Administration of justice in Kandyan Kingdom | Sunday Observer

Administration of justice in Kandyan Kingdom

28 November, 2021

Dividing countries into regional administrative units for ease of administration can be seen in almost all countries of the world. Similarly, Sri Lanka is currently divided into various Local Government Units such as Provincial Councils, Pradeshiya Sabhas, Municipal Councils and Urban Councils.

The heads of such governing bodies, at present, do not have the power to enforce the civil and criminal law since law enforcement in all the administrative units in the country is done through the Police and a common court system.

However, an examination of the functioning of the judiciary during the Kandyan Kingdom, the last kingdom of Ceylon, reveals that in addition to the then-ruling King, the heads of locally active governing bodies also had more or less judicial powers (including imposing penalties). In addition, a special court called Sakki Balanda had been set up at that time.

How crimes were classified

Sri Vikrama Rajasinha, the last king of Kandy 

During the period, crime was divided into two main categories. Crimes that threatened the security and sovereignty of the state were considered serious crimes. Among the other serious crimes were: murder, mutilation or beheading, conspiracy to assassinate a king, queen or princes, theft of the king's wealth or property, making counterfeit coins, destruction of religious statues and assault on Buddhist monks. Fights, petty thefts, and toddy brewing were among non-serious crimes.

Judicial powers

During the Kandyan period, the king was the chief jurist. The king also settled serious cases in local Government bodies such as the Disawa and Korala. The decision of the king was final. It was also the responsibility of the King to hear cases filed by citizens against officials of the local Government bodies below him.

There were several ways in which appeals were made to the king. One was that the victim brings it to the attention of the king through some local ruler or another official. The other was that the person was lying on the road facing the palace when the king was going out. Sometimes, people used to climb a tree near the king's palace to voice their grievances and come to the Temple of the Tooth Relic or any other royal or religious place.

When the appeal was brought to the attention of the king, the king used to begin hearing evidence from both parties. The Nilames were the ones who were hearing evidence under the king's directions. The king then consulted them and gave a verdict.

The aforesaid judicial process was known as the Mahanaduwa or 'Royal Court' and was similar to the present Supreme Court. It consisted of Adikarams (a local ruler), Disawes, and Muhandirams. This court was held on several occasions in a building outside the royal palace or sometimes in the Magul Maduwa in Kandy.

Local rulers

At the time, the Adikarams had jurisdictions second only to the king and had the power to hear cases within the province that were coming under their control. They were empowered to deal with civil and criminal cases in the area. They prosecuted and convicted the perpetrators of burglary, assaults and other minor offenses.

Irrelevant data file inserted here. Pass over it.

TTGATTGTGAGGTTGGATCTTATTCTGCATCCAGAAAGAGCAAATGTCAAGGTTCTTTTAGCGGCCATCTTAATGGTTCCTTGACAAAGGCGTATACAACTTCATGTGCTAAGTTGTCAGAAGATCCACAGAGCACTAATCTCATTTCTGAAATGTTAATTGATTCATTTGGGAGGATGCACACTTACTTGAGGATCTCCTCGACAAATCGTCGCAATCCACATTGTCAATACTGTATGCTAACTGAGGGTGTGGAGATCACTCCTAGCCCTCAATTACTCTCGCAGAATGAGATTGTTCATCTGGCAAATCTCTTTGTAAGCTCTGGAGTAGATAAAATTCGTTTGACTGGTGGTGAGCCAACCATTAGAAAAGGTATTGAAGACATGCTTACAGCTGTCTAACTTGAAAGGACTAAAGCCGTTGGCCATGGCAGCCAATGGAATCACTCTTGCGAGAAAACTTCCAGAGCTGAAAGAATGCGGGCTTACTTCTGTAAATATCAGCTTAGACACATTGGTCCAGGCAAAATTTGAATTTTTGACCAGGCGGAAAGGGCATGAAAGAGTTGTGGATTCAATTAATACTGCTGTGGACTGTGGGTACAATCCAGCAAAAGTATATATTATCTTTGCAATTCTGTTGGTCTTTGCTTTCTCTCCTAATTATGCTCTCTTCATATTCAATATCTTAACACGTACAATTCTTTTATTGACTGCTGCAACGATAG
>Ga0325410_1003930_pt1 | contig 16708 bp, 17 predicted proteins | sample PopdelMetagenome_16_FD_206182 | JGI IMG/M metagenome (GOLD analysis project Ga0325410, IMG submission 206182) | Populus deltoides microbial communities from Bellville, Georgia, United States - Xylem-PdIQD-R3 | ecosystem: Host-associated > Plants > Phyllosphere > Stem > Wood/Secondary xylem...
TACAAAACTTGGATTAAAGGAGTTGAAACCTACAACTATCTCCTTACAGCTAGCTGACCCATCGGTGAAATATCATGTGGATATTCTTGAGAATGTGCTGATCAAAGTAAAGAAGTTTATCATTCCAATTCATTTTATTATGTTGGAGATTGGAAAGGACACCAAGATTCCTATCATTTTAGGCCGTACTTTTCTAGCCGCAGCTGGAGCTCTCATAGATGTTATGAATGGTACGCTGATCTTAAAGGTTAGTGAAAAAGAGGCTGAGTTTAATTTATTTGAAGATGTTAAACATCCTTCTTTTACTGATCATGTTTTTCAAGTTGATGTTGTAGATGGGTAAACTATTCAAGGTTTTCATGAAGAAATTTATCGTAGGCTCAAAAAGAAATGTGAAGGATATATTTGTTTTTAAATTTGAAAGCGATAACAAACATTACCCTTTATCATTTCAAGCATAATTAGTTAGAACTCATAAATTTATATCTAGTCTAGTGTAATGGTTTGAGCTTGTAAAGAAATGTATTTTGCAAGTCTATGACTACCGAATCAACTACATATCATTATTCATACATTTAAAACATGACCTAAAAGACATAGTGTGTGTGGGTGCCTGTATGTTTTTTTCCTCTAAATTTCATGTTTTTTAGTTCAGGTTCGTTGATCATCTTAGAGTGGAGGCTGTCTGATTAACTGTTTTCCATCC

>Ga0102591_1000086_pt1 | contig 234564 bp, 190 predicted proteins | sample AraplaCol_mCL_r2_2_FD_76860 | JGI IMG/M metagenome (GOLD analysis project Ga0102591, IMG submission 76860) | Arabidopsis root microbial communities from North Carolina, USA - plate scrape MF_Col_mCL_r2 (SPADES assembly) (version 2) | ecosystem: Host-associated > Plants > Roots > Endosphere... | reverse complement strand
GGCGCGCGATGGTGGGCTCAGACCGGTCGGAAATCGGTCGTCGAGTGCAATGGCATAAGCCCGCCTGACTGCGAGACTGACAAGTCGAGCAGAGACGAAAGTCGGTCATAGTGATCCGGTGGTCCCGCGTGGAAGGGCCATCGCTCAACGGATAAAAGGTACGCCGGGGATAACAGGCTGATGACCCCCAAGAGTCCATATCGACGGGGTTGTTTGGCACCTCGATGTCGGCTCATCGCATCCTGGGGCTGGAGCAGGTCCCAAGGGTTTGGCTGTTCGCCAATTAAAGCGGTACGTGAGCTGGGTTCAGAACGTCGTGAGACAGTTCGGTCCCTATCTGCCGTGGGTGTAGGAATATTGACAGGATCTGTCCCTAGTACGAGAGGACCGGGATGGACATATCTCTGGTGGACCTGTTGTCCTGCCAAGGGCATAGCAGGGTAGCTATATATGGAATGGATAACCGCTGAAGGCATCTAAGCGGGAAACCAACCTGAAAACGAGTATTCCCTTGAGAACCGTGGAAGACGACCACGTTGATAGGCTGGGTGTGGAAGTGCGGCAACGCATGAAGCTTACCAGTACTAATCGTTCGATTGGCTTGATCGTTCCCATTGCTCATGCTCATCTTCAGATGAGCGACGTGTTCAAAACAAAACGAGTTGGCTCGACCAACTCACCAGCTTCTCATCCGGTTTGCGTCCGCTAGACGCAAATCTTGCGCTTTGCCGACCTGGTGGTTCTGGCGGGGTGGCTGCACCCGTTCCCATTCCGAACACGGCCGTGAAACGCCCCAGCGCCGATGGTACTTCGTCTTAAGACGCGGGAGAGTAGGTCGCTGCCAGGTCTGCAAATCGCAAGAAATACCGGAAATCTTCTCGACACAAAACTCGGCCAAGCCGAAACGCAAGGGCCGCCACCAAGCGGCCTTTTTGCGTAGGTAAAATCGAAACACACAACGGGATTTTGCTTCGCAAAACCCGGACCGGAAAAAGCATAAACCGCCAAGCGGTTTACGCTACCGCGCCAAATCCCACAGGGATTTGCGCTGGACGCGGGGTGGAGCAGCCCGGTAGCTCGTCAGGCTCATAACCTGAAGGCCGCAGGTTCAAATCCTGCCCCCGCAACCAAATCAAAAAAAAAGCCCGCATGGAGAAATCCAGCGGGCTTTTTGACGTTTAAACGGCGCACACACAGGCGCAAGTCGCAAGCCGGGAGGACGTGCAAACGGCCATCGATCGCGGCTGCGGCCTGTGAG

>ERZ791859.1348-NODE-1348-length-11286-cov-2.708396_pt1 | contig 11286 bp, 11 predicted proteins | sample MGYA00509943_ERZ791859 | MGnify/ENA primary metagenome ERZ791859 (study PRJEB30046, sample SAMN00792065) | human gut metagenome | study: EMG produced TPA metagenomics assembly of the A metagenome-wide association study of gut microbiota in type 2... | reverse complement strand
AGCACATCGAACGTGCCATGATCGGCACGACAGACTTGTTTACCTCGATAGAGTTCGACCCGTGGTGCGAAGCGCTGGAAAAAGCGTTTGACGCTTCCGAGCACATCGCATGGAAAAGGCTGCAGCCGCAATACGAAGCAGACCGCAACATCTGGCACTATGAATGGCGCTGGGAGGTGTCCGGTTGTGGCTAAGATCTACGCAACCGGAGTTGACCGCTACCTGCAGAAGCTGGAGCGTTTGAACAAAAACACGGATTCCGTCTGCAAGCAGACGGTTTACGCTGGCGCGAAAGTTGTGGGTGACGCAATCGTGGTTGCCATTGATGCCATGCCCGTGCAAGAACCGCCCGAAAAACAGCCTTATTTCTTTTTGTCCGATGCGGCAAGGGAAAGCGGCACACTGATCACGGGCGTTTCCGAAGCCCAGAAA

Those who held the post of Disawe, which was a Government post at the time, had jurisdiction over the lands and people of their areas. The cases were heard in the Judiciary at their residence (Walawwa). Officers, known as Muladeni, were also stationed in front of Disawes when the cases were being taken up. In some cases, the cases were handed over to two or three chief Mohottalas or Koralas, who were hearing the cases at a place which was known as Atapattu Maduwa. The secretaries, Rate Mahattayas, Basnayake Nilames, and certain other officials also had civil and criminal judicial powers only over those under their control. Local rulers such as the Atapattus, Kodithuwakkus, Korales and Arachchis also had limited judiciary powers.

John Davy, an English officer who served in the country during the Kandyan period, mentions in his notes a special court which existed at that time. It is called Sakki Balanda. This can be identified as a special court of inquiry.

Davy likened the process to the work of a coroner in England. When it was found that a dead body was in a certain place, it was forbidden to touch the body until this special court conducted an inquiry into the matter. If it were a suicide, the court fined the villagers. If the person who committed suicide was not mentally fit, such a fine was not imposed.


During the Kandyan period, the main prison was located in Kandy and was guarded by a group called the Rakawallo. Relatives provided food for the prisoners as the Government did not provide meals to them. When the relatives stopped providing food, they were allowed to go out into the streets and beg. Apart from the prison in Kandy, there were also prisons in Tellipehe, Dangomuwa, Kehelella, Bintenna, Laggala, Atanwala and Buttala. Many of these can be considered outdoor prisons. Robert Knox, a Kandyan prisoner for 19 years from 1660 to 1679, was also held in such prisons.